Came across this 1991 news article: “Wild Salmon need more help” from the Spokesman Review regarding an agreement of the day for Japan to stop using their “curtains of death” — the multiple-miles long drift nets that caught anything that swam into them.
There are several other similar articles in various newspapers around the same time — including the New York Times.
A fitting quote from the top of the second column:
As the region struggles to restore wild salmon runs it will consider many tactics, but one that has not received enough serious attention, due to an excessive preoccupation with dams, is controlling fish harvest.
And more fitting to the posts of this past week…
Just as drift nets cannot distinguish between dolpins and squid… gill nets cannot distinguish between hatchery raised salmon… and the far less numerous wild salmon in need of protection [or small endangered stocks vs. larger healthy stocks migrating at similar times]. The nets kill both. And when gill nets are out, they remove fish from the river at an extremely efficient rate.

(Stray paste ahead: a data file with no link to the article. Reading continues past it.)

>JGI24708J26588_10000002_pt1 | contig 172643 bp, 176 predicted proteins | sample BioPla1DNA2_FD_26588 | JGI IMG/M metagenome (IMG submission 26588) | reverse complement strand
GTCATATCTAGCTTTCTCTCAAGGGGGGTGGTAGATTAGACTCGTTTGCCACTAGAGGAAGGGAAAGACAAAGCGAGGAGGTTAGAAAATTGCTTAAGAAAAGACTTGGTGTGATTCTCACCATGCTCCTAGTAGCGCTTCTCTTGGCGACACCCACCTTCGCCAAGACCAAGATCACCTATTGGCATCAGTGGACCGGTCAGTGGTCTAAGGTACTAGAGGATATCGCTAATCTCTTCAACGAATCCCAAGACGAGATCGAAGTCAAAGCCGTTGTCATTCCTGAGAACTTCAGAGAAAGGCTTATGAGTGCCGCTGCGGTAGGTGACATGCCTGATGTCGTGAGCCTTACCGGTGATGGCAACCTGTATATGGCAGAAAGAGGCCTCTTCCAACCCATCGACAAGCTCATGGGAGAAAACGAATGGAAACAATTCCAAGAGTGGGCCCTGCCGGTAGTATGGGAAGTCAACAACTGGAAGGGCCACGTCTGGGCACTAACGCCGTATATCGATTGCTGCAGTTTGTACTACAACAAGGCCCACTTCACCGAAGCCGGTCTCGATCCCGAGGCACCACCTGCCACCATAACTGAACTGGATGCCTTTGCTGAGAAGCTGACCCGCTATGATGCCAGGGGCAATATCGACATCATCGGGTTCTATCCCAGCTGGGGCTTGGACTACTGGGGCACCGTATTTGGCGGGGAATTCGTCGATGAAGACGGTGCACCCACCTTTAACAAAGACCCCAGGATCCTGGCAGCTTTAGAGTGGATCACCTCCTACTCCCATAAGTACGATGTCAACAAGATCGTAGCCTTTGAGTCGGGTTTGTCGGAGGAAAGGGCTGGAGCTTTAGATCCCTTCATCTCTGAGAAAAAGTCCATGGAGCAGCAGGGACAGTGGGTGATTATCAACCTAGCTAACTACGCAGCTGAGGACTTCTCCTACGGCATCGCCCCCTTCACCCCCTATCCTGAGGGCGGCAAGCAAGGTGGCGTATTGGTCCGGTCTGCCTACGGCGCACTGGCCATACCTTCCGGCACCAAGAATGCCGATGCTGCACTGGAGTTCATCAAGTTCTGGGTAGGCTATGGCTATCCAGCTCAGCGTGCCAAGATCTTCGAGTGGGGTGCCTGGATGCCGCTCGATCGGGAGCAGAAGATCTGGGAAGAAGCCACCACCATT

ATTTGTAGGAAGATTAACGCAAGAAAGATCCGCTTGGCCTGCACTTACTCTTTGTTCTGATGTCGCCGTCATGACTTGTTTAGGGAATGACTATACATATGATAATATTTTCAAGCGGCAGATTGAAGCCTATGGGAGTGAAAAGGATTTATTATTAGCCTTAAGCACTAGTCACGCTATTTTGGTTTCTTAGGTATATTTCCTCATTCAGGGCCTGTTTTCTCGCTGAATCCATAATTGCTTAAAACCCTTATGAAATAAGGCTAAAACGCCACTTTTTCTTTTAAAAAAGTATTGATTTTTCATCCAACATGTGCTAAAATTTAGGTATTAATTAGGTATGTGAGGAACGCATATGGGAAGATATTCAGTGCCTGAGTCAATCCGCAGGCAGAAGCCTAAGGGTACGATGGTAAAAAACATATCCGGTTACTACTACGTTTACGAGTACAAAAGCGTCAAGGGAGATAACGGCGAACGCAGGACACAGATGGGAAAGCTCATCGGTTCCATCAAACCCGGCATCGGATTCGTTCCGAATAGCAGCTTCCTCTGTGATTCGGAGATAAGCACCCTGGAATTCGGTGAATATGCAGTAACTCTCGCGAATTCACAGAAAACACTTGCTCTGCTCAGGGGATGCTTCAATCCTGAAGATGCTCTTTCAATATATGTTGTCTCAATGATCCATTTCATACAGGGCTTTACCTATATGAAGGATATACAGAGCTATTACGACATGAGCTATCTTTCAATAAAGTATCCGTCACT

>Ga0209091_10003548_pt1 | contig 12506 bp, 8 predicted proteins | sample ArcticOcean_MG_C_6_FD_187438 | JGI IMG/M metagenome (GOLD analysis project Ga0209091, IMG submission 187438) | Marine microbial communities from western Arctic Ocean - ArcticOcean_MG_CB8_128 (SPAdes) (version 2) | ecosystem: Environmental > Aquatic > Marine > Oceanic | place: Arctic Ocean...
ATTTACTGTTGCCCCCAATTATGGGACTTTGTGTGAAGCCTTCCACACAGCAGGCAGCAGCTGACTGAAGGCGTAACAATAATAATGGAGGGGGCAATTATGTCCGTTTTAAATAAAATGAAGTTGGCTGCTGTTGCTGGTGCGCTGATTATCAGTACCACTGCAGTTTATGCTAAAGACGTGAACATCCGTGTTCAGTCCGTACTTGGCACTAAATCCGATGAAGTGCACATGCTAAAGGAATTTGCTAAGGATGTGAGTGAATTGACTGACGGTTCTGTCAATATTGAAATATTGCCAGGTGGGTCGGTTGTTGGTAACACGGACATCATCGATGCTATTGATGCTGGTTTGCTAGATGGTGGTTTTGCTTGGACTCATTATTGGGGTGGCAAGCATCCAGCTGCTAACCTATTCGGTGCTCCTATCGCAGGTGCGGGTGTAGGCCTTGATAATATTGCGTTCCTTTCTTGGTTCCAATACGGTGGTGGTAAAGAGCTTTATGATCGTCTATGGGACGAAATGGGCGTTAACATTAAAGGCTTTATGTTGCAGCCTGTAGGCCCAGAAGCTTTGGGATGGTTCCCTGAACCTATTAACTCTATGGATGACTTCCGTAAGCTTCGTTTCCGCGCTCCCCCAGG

…Some salmon runs are small enough, that a few seasons of unluckily timed gill netting could eradicate them.
Ask folks in the Skeena River where 90% of the Skeena sockeye run now comes from the enhanced, man-made spawning channels of the Babine run.
Or, ask on the Fraser River, where DFO only has enough information to track nineteen sockeye stocks — when estimates suggest there were once over two hundred different distinct Fraser sockeye stocks.
Or, ask around Rivers Inlet. Where did those darned sockeye go…?
Wild salmon needed more help in 1991… Now 20 years later, they need more help then ever before. They haven’t seen threats like they do now, since about…
…the last Ice Age…